Sometimes I am afraid that one day, someone is going to tell my children they have gay dads and they are going to look at them with blank stares for they will not understand what it means.
Not that we hide ourselves from the children…but they get exposed to so little of gay culture because we ourselves are immersed so little in it.
Certainly, I do make a point of trying to spend my dollar in gay owned and/or gay friendly establishments but oftentimes, the activities of life with children don’t afford me that opportunity. It’s not like there is a gay owned after-school program, or a gay owned private school, etc. Thus, often times our choices end up looking no different from other parents.
When it comes to dining and hanging out, we do make an effort to frequent gay friendly neighborhoods partly because of the food, partly because of the atmosphere and partly because it is important for me to allow the children to see others that in some way look similar to themselves. That is also the reason why we live in the city and are members of a local gay parenting group.
Recently however, I was torn with the gay pride parade. I thought it would be a wonderful opportunity for the kids to see the parade and to see a group of people that are gay. Also, given the SCOTUS decision I thought it would be a great celebration and I could use the parade to help start the conversation around marriage equality with the boys.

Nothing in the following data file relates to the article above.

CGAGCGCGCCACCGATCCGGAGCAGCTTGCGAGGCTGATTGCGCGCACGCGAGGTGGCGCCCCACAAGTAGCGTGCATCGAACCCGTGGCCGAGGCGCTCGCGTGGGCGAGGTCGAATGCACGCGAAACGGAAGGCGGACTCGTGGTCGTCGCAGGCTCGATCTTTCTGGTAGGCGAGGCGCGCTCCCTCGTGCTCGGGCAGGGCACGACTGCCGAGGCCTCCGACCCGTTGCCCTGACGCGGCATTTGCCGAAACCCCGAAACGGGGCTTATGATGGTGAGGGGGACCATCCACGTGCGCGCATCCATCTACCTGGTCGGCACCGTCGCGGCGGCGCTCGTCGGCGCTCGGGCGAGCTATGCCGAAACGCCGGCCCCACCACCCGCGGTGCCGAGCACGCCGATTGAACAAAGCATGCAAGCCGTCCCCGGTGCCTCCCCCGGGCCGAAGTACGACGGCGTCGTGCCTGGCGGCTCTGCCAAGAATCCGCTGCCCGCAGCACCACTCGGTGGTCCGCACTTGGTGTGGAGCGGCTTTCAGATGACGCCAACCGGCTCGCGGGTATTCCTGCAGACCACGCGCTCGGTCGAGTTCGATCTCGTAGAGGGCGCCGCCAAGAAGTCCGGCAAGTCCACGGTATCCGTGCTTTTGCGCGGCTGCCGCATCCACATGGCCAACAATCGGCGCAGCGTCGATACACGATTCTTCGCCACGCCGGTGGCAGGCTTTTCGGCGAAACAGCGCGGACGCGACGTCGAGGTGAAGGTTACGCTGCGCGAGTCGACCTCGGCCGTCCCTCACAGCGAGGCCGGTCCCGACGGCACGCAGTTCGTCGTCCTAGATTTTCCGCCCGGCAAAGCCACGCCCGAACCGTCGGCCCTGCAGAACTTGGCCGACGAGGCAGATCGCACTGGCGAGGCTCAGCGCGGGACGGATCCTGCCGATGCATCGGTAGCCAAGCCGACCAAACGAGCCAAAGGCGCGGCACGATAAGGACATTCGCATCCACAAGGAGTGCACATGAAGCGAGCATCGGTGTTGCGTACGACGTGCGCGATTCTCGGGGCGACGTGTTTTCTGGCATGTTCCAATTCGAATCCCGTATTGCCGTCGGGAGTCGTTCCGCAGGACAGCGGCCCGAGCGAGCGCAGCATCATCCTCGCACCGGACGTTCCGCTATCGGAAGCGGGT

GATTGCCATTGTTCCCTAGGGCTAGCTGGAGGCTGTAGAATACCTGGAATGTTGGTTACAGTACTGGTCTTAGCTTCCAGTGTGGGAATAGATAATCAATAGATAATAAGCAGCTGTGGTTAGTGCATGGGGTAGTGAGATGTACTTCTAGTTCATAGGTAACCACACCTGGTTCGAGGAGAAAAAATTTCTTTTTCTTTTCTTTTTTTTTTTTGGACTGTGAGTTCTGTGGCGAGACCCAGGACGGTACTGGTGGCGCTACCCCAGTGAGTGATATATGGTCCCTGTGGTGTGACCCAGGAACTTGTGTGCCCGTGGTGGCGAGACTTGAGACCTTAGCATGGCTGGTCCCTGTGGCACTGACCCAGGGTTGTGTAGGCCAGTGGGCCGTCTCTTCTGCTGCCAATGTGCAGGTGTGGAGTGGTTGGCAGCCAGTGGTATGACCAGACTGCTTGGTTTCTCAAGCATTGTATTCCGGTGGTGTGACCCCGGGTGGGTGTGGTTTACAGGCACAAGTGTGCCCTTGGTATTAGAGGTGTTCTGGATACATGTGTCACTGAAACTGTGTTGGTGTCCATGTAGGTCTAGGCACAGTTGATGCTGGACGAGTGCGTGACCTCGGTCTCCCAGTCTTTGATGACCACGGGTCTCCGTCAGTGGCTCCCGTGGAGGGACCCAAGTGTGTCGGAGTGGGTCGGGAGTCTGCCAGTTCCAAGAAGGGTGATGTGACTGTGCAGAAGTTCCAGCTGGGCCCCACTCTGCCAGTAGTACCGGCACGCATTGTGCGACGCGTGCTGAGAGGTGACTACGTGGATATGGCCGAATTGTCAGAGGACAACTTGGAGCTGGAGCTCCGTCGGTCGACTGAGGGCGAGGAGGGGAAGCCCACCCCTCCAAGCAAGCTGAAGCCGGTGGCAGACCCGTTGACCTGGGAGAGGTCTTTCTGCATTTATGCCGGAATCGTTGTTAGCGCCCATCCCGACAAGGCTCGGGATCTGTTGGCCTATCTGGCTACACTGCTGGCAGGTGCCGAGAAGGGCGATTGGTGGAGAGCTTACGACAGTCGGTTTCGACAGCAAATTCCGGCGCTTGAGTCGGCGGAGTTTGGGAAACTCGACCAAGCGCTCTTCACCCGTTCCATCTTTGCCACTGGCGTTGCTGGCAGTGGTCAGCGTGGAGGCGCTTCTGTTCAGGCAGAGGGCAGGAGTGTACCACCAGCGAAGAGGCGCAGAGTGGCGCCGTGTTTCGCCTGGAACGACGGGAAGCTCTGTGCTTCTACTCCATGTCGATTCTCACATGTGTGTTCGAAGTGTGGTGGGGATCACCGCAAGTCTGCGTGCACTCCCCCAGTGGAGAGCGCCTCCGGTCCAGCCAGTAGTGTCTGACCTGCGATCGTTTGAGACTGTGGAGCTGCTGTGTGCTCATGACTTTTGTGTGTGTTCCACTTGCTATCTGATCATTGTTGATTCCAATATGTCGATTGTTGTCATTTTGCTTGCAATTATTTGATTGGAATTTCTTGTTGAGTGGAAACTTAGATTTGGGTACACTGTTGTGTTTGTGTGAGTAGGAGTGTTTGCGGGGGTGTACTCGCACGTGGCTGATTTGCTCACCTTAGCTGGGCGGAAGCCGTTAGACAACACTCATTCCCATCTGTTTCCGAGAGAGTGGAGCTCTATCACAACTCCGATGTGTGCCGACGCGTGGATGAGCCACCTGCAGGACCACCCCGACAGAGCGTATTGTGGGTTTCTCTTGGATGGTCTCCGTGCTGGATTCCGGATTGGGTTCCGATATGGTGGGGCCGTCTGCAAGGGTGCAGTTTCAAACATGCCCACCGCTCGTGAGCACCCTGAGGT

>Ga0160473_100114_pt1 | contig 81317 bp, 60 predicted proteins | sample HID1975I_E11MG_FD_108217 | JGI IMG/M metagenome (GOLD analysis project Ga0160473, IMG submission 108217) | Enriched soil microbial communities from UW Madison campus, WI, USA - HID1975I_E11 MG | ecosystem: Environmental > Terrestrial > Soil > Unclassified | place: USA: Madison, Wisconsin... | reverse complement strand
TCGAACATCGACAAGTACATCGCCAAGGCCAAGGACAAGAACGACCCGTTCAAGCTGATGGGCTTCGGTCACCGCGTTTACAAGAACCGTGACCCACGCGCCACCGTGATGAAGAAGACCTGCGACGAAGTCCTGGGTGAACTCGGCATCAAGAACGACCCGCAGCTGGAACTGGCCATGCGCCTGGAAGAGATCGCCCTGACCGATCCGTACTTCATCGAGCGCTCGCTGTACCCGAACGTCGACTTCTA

I thought about attending the parade a lot. I asked a few friends what they thought of the idea. My friends without children thought it was a great idea. The ones with children…well they weren’t so certain. My chief concern is that I know from experience, that a lot of things happen at the parade…things I am not certain their young eyes need to see. Things I am not certain my old eyes need to see! I have attended Pride Parades in all of the major cities in the US and I know for certain that in some instances, there are groups and individuals that walk past that even shock me. So what to do.
In the end, I decided we would stay home in part because the Pride Parade in Chicago has such a bad reputation for being dangerous, unorganized and violent as the day progresses. While I wanted to allow the children to see what it means to be gay and to celebrate, I decided that it was ultimately my responsibility to keep them safe and out of harms way; and so this year we passed.
But was I taking the easy way out?